Initially, Webster accused Church and Porter of the crime. Though police did find Thomas’s belongings at Church’s pub and home, both men had solid alibis and were cleared. Webster then said an ex-boyfriend, a “Mr. Strong”—whom she occasionally claimed was the father of her child—had driven her to crime. But despite her attempts to shift blame onto others, Webster was eventually convicted of killing her employer.

The night before her execution, she finally confessed to the priest: “I alone committed the murder of Mrs. Thomas.”

According to Webster, she and Thomas had argued when the latter returned home from church. The argument “ripened into a quarrel,” and Webster “threw [Thomas] from the top of the stairs to the ground floor.” Then, Webster “lost control” and grabbed her victim by the throat in an attempt to silence any screams that could alert the neighbors and send her back to prison. After choking Thomas, Webster “determined to do away with the body” by chopping up the limbs and boiling them in the laundry tub.

Legend says Webster attempted to sell the fat drippings from Thomas to the proprietress of a local pub, and even fed them to two local boys, but neither rumor has ever been substantiated. But Webster did burn some of Thomas’s remains in the hearth, and divided much of the rest between the heavy bag she had carried into the pub and the box. Running out of room, she also disposed of one of Thomas’s feet in the nearby suburb of Twickenham. She never revealed where she hid Thomas’s head.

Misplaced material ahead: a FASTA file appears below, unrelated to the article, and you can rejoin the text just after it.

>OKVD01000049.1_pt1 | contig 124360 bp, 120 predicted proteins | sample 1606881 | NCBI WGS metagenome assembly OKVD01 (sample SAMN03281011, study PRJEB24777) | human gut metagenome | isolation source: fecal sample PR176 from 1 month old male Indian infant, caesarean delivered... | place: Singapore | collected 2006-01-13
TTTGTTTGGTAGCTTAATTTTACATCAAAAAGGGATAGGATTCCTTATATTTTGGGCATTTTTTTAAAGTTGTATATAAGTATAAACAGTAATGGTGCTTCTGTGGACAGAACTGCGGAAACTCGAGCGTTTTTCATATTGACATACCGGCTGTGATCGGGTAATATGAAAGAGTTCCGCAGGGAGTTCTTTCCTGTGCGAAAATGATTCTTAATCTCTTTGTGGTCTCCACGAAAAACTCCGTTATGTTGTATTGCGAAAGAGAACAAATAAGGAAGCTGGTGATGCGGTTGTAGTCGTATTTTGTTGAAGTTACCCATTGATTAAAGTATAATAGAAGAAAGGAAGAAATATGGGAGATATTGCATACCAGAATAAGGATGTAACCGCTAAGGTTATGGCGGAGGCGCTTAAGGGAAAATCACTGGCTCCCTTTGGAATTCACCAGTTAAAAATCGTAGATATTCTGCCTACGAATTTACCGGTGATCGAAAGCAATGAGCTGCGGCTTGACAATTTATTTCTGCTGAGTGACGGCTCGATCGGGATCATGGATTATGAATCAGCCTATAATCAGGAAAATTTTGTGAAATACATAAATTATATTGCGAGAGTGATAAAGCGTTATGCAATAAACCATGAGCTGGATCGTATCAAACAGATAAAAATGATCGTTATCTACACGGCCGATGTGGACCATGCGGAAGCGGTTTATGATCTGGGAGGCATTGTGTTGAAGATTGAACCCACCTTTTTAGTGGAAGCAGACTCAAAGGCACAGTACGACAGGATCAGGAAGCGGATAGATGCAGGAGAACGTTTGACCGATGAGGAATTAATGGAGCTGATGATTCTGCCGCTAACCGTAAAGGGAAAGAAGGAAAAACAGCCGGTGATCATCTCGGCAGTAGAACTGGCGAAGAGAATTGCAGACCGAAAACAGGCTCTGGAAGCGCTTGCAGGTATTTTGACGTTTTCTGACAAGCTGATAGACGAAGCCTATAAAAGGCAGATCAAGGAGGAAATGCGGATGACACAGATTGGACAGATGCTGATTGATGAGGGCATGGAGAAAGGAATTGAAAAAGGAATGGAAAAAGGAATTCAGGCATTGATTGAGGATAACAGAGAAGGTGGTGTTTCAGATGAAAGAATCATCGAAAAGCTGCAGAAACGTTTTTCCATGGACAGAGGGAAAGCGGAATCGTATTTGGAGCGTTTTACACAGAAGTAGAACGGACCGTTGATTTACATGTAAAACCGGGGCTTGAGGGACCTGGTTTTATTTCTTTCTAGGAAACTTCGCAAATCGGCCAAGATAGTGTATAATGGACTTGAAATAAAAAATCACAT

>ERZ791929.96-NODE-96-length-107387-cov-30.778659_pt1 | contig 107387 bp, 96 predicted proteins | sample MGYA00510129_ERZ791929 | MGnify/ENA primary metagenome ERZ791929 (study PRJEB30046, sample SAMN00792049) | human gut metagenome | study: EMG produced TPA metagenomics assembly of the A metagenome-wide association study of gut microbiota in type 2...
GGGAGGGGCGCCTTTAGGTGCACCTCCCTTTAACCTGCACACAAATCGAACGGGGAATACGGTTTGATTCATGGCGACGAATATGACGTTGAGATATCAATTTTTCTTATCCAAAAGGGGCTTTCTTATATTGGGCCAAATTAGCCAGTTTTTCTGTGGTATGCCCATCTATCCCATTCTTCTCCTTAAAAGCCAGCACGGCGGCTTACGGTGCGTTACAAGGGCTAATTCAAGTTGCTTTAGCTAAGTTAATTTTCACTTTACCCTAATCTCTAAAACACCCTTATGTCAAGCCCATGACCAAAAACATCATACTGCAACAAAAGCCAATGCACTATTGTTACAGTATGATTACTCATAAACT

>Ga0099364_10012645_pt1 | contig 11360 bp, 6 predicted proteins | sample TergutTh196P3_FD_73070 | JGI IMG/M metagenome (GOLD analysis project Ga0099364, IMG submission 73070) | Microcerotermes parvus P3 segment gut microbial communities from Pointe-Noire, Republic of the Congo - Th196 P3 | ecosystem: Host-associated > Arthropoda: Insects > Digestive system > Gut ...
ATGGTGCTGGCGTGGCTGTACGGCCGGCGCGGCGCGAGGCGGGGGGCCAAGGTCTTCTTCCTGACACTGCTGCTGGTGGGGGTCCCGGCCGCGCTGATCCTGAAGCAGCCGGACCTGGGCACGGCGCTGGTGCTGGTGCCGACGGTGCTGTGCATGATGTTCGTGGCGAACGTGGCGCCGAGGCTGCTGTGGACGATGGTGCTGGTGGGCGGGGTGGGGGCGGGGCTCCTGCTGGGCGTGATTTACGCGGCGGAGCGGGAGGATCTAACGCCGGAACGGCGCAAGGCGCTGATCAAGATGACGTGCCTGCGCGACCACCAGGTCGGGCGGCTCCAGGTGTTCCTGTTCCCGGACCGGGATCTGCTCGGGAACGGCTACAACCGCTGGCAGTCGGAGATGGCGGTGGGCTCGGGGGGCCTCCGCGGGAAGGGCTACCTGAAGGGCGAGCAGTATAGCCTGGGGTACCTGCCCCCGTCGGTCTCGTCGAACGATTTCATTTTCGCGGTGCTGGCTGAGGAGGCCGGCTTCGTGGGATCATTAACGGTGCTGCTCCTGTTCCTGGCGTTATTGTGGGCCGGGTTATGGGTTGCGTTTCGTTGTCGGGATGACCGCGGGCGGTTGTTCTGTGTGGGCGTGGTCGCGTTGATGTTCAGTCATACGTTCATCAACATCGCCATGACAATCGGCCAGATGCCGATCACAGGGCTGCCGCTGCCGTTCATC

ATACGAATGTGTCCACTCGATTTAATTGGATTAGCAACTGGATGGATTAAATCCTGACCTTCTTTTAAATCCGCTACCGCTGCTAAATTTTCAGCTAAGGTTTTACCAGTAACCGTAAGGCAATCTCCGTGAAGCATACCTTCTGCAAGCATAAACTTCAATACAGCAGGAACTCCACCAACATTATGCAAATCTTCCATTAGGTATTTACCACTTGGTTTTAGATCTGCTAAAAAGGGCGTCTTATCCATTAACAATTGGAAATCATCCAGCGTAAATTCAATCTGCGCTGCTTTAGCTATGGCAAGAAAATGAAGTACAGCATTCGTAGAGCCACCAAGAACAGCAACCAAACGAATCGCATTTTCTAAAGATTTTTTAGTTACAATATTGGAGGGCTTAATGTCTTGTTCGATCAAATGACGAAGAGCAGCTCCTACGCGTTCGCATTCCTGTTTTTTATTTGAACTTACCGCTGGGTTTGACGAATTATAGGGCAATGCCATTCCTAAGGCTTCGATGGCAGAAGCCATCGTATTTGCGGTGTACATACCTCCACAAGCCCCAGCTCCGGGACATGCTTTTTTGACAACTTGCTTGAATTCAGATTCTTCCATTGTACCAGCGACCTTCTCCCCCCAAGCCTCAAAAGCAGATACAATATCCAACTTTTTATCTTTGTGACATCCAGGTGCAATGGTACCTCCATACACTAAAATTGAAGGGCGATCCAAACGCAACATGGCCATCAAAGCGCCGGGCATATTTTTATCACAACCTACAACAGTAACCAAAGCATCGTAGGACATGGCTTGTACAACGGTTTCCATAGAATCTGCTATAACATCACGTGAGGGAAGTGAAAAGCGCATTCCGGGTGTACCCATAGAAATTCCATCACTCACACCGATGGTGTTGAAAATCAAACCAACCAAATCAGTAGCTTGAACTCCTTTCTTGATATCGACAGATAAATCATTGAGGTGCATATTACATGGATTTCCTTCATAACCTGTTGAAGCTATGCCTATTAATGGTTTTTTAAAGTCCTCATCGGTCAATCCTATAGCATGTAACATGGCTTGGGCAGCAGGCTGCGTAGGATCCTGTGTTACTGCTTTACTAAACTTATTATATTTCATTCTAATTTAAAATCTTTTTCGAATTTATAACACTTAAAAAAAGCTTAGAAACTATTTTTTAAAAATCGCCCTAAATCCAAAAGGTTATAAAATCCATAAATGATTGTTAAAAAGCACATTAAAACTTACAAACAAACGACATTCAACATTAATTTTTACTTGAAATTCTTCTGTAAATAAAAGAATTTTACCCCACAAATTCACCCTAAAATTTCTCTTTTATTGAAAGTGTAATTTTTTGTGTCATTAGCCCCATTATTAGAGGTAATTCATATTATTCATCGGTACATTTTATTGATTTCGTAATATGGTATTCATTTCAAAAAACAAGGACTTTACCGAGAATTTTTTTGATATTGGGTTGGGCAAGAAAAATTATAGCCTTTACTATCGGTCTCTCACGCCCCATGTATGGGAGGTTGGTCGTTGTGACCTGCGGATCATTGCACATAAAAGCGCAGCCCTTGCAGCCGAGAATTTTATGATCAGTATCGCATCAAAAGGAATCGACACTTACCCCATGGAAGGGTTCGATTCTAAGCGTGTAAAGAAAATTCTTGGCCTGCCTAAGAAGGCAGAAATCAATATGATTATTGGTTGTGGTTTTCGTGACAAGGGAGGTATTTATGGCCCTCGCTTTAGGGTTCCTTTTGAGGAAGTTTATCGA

Webster was executed on July 29, 1879. “The executioner having drawn the cap over her face, retired from the scaffold,” read a broadside detailing Webster’s sentencing and execution. “The unhappy criminal was launched into eternity.”

A SURPRISE IN THE GARDEN

The Execution of Catherine Webster at Wandsworth Gaol
The Execution of Catherine Webster at Wandsworth Gaol, The Illustrated Police News
Wikimedia // Public Domain

Thomas's story has a strange modern twist. In 2009, English broadcaster and naturalist Sir David Attenborough bought the vacant pub next door to his house. The building was the former home of the Hole in the Wall, Webster's favorite watering hole, which had closed three years previously.

As contractors were excavating the site to build an extension on Attenborough's property, "they saw a ‘dark circular object,’” according to The Telegraph. That object turned out to be a human skull—one missing its teeth and with “fracture marks consistent with the fall down the stairs and low collagen levels consistent with it being boiled,” an investigating officer told West London Coroners Court. According to a local coroner, there was “clear, convincing and compelling evidence” that the skull belonged to Julia Martha Thomas.

The discovery came too late for the murdered woman, however: Since records of her body’s precise location in Barnes Cemetery were lost, her head wasn’t laid to rest alongside her (its exact whereabouts are somewhat unclear). Though a disappointing ending for a woman who liked things neat and tidy, the Barnes Mystery, at last, was entirely solved.

15 Secrets of Courtroom Sketch Artists